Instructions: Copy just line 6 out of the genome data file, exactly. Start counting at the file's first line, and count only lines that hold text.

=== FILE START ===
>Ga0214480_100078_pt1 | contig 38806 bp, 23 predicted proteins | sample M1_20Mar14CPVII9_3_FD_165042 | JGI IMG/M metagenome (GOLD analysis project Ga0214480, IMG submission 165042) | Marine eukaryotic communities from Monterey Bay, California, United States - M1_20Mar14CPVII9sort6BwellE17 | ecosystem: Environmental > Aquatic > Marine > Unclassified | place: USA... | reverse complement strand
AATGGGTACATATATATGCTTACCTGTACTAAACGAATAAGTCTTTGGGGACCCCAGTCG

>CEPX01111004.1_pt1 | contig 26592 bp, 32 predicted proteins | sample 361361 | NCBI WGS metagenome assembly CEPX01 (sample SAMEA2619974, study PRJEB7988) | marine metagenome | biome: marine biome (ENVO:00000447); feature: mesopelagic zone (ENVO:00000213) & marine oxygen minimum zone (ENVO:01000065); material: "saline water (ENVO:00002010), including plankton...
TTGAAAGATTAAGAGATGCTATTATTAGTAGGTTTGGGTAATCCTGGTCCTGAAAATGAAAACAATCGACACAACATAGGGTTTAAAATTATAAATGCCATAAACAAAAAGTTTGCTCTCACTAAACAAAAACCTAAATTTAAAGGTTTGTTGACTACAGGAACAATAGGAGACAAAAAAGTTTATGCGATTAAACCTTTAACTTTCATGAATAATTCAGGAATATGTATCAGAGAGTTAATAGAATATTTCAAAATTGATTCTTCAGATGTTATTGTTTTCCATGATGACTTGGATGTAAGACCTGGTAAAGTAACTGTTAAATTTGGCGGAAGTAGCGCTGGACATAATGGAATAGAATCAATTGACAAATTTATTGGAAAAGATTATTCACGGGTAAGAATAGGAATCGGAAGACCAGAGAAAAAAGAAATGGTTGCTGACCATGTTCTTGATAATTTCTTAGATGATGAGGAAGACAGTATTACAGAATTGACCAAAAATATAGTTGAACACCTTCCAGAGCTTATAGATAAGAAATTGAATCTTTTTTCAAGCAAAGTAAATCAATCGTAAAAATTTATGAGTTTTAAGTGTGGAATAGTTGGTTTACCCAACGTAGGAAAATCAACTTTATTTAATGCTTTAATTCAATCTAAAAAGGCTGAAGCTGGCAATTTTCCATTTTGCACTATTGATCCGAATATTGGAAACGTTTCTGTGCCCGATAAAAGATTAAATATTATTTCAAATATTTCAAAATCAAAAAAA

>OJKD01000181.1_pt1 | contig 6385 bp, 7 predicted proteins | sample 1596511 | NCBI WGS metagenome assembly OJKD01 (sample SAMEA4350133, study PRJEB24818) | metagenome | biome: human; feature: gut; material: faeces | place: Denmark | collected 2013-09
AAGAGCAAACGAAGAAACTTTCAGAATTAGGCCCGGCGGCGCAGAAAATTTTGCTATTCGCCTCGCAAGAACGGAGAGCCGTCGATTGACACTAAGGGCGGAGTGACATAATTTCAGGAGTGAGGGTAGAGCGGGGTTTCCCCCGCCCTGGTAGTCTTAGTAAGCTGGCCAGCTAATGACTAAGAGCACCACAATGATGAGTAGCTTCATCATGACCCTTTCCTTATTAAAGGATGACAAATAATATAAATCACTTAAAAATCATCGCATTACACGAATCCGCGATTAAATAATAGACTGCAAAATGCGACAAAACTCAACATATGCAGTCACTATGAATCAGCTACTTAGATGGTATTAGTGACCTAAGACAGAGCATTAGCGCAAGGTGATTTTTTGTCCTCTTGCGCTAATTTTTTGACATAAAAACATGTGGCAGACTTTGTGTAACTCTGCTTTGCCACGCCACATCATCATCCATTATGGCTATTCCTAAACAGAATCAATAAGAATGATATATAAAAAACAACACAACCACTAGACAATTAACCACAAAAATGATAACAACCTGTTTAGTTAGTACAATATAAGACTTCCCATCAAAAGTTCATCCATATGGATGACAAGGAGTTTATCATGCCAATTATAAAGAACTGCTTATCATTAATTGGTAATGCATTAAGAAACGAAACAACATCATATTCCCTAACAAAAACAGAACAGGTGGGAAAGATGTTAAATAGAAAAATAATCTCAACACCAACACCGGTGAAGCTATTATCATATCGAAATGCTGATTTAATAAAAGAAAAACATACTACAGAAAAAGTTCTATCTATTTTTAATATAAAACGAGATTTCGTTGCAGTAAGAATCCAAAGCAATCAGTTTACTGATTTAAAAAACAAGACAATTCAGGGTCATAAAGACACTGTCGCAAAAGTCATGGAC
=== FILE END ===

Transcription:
AAGAGCAAACGAAGAAACTTTCAGAATTAGGCCCGGCGGCGCAGAAAATTTTGCTATTCGCCTCGCAAGAACGGAGAGCCGTCGATTGACACTAAGGGCGGAGTGACATAATTTCAGGAGTGAGGGTAGAGCGGGGTTTCCCCCGCCCTGGTAGTCTTAGTAAGCTGGCCAGCTAATGACTAAGAGCACCACAATGATGAGTAGCTTCATCATGACCCTTTCCTTATTAAAGGATGACAAATAATATAAATCACTTAAAAATCATCGCATTACACGAATCCGCGATTAAATAATAGACTGCAAAATGCGACAAAACTCAACATATGCAGTCACTATGAATCAGCTACTTAGATGGTATTAGTGACCTAAGACAGAGCATTAGCGCAAGGTGATTTTTTGTCCTCTTGCGCTAATTTTTTGACATAAAAACATGTGGCAGACTTTGTGTAACTCTGCTTTGCCACGCCACATCATCATCCATTATGGCTATTCCTAAACAGAATCAATAAGAATGATATATAAAAAACAACACAACCACTAGACAATTAACCACAAAAATGATAACAACCTGTTTAGTTAGTACAATATAAGACTTCCCATCAAAAGTTCATCCATATGGATGACAAGGAGTTTATCATGCCAATTATAAAGAACTGCTTATCATTAATTGGTAATGCATTAAGAAACGAAACAACATCATATTCCCTAACAAAAACAGAACAGGTGGGAAAGATGTTAAATAGAAAAATAATCTCAACACCAACACCGGTGAAGCTATTATCATATCGAAATGCTGATTTAATAAAAGAAAAACATACTACAGAAAAAGTTCTATCTATTTTTAATATAAAACGAGATTTCGTTGCAGTAAGAATCCAAAGCAATCAGTTTACTGATTTAAAAAACAAGACAATTCAGGGTCATAAAGACACTGTCGCAAAAGTCATGGAC